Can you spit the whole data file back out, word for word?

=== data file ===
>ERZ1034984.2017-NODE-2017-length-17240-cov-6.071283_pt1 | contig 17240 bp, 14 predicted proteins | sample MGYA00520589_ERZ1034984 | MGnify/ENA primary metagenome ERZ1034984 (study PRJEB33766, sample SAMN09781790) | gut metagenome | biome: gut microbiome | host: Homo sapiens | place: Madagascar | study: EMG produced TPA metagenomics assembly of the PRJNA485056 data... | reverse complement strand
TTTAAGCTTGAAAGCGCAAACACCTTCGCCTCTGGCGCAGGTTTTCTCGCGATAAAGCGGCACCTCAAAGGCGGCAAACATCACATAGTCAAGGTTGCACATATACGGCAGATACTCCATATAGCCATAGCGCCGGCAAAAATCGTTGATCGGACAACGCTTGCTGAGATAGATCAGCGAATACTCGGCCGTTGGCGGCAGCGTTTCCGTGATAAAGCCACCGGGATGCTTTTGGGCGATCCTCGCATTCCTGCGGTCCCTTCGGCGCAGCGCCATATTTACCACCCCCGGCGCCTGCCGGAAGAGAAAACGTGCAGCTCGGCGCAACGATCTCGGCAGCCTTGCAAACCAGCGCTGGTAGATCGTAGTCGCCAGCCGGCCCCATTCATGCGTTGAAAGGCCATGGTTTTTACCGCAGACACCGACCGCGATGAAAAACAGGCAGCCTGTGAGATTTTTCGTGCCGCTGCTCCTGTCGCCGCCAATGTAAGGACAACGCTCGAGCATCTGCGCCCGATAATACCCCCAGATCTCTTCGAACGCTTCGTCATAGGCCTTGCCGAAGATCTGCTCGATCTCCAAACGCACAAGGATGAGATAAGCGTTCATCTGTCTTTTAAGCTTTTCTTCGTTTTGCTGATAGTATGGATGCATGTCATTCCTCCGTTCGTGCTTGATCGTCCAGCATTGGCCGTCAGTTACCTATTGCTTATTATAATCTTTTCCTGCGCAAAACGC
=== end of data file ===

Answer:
>ERZ1034984.2017-NODE-2017-length-17240-cov-6.071283_pt1 | contig 17240 bp, 14 predicted proteins | sample MGYA00520589_ERZ1034984 | MGnify/ENA primary metagenome ERZ1034984 (study PRJEB33766, sample SAMN09781790) | gut metagenome | biome: gut microbiome | host: Homo sapiens | place: Madagascar | study: EMG produced TPA metagenomics assembly of the PRJNA485056 data... | reverse complement strand
TTTAAGCTTGAAAGCGCAAACACCTTCGCCTCTGGCGCAGGTTTTCTCGCGATAAAGCGGCACCTCAAAGGCGGCAAACATCACATAGTCAAGGTTGCACATATACGGCAGATACTCCATATAGCCATAGCGCCGGCAAAAATCGTTGATCGGACAACGCTTGCTGAGATAGATCAGCGAATACTCGGCCGTTGGCGGCAGCGTTTCCGTGATAAAGCCACCGGGATGCTTTTGGGCGATCCTCGCATTCCTGCGGTCCCTTCGGCGCAGCGCCATATTTACCACCCCCGGCGCCTGCCGGAAGAGAAAACGTGCAGCTCGGCGCAACGATCTCGGCAGCCTTGCAAACCAGCGCTGGTAGATCGTAGTCGCCAGCCGGCCCCATTCATGCGTTGAAAGGCCATGGTTTTTACCGCAGACACCGACCGCGATGAAAAACAGGCAGCCTGTGAGATTTTTCGTGCCGCTGCTCCTGTCGCCGCCAATGTAAGGACAACGCTCGAGCATCTGCGCCCGATAATACCCCCAGATCTCTTCGAACGCTTCGTCATAGGCCTTGCCGAAGATCTGCTCGATCTCCAAACGCACAAGGATGAGATAAGCGTTCATCTGTCTTTTAAGCTTTTCTTCGTTTTGCTGATAGTATGGATGCATGTCATTCCTCCGTTCGTGCTTGATCGTCCAGCATTGGCCGTCAGTTACCTATTGCTTATTATAATCTTTTCCTGCGCAAAACGC